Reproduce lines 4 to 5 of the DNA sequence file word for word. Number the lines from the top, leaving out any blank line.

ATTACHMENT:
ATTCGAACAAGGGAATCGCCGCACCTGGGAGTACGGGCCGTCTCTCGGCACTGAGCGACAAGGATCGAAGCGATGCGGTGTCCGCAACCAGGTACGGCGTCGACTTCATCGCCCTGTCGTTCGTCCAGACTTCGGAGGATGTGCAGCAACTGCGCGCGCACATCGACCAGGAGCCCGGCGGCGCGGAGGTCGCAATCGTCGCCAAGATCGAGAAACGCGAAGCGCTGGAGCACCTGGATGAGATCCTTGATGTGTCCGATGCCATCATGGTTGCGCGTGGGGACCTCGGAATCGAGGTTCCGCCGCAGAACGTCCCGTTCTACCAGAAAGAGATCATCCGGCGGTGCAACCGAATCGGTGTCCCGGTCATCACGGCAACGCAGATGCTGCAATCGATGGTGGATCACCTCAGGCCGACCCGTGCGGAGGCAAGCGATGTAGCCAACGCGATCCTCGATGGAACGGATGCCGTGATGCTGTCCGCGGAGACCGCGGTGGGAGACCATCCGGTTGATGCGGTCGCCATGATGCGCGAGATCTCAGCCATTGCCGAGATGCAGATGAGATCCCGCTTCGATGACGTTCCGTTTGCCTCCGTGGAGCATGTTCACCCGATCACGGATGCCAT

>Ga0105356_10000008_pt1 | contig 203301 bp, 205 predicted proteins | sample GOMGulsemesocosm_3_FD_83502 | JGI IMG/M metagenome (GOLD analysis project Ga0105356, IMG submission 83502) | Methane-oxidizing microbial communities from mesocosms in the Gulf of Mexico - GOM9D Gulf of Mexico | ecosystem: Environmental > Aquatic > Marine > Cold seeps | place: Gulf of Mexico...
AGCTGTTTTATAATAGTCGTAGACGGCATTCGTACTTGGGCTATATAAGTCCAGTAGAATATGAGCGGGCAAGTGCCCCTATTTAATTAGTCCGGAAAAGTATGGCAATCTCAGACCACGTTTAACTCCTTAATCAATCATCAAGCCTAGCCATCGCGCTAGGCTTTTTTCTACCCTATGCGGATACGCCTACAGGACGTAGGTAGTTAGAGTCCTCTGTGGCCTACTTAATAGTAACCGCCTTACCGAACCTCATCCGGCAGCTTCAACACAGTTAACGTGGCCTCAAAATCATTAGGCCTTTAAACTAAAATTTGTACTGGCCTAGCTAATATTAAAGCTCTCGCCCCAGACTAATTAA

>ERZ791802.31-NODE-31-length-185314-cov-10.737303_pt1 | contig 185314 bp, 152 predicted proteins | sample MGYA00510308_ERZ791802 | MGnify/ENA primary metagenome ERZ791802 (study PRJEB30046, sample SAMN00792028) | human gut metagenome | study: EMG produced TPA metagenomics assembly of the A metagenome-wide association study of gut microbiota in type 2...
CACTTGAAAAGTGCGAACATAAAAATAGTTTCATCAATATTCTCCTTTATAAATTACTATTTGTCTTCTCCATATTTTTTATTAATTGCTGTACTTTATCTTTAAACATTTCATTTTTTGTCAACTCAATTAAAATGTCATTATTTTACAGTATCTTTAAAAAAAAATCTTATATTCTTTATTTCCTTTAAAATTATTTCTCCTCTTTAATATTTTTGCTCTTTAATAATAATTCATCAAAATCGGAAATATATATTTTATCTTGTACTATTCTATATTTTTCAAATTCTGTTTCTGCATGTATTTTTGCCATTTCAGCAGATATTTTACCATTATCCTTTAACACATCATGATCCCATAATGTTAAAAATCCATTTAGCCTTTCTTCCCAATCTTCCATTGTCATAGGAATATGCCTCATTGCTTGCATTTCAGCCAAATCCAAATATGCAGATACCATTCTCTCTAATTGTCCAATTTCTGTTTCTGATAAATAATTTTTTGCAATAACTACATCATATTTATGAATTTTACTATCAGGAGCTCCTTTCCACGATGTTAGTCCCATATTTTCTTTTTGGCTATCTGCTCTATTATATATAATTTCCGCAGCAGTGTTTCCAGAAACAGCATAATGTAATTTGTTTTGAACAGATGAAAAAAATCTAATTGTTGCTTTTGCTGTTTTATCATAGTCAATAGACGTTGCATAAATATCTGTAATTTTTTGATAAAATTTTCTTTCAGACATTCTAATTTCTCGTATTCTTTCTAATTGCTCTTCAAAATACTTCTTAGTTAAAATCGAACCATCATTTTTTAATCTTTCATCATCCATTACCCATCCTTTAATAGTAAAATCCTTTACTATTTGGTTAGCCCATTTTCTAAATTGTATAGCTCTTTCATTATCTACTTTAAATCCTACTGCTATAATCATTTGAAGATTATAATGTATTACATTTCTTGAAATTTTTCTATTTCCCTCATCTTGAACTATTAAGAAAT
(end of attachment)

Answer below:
>ERZ791802.31-NODE-31-length-185314-cov-10.737303_pt1 | contig 185314 bp, 152 predicted proteins | sample MGYA00510308_ERZ791802 | MGnify/ENA primary metagenome ERZ791802 (study PRJEB30046, sample SAMN00792028) | human gut metagenome | study: EMG produced TPA metagenomics assembly of the A metagenome-wide association study of gut microbiota in type 2...
CACTTGAAAAGTGCGAACATAAAAATAGTTTCATCAATATTCTCCTTTATAAATTACTATTTGTCTTCTCCATATTTTTTATTAATTGCTGTACTTTATCTTTAAACATTTCATTTTTTGTCAACTCAATTAAAATGTCATTATTTTACAGTATCTTTAAAAAAAAATCTTATATTCTTTATTTCCTTTAAAATTATTTCTCCTCTTTAATATTTTTGCTCTTTAATAATAATTCATCAAAATCGGAAATATATATTTTATCTTGTACTATTCTATATTTTTCAAATTCTGTTTCTGCATGTATTTTTGCCATTTCAGCAGATATTTTACCATTATCCTTTAACACATCATGATCCCATAATGTTAAAAATCCATTTAGCCTTTCTTCCCAATCTTCCATTGTCATAGGAATATGCCTCATTGCTTGCATTTCAGCCAAATCCAAATATGCAGATACCATTCTCTCTAATTGTCCAATTTCTGTTTCTGATAAATAATTTTTTGCAATAACTACATCATATTTATGAATTTTACTATCAGGAGCTCCTTTCCACGATGTTAGTCCCATATTTTCTTTTTGGCTATCTGCTCTATTATATATAATTTCCGCAGCAGTGTTTCCAGAAACAGCATAATGTAATTTGTTTTGAACAGATGAAAAAAATCTAATTGTTGCTTTTGCTGTTTTATCATAGTCAATAGACGTTGCATAAATATCTGTAATTTTTTGATAAAATTTTCTTTCAGACATTCTAATTTCTCGTATTCTTTCTAATTGCTCTTCAAAATACTTCTTAGTTAAAATCGAACCATCATTTTTTAATCTTTCATCATCCATTACCCATCCTTTAATAGTAAAATCCTTTACTATTTGGTTAGCCCATTTTCTAAATTGTATAGCTCTTTCATTATCTACTTTAAATCCTACTGCTATAATCATTTGAAGATTATAATGTATTACATTTCTTGAAATTTTTCTATTTCCCTCATCTTGAACTATTAAGAAAT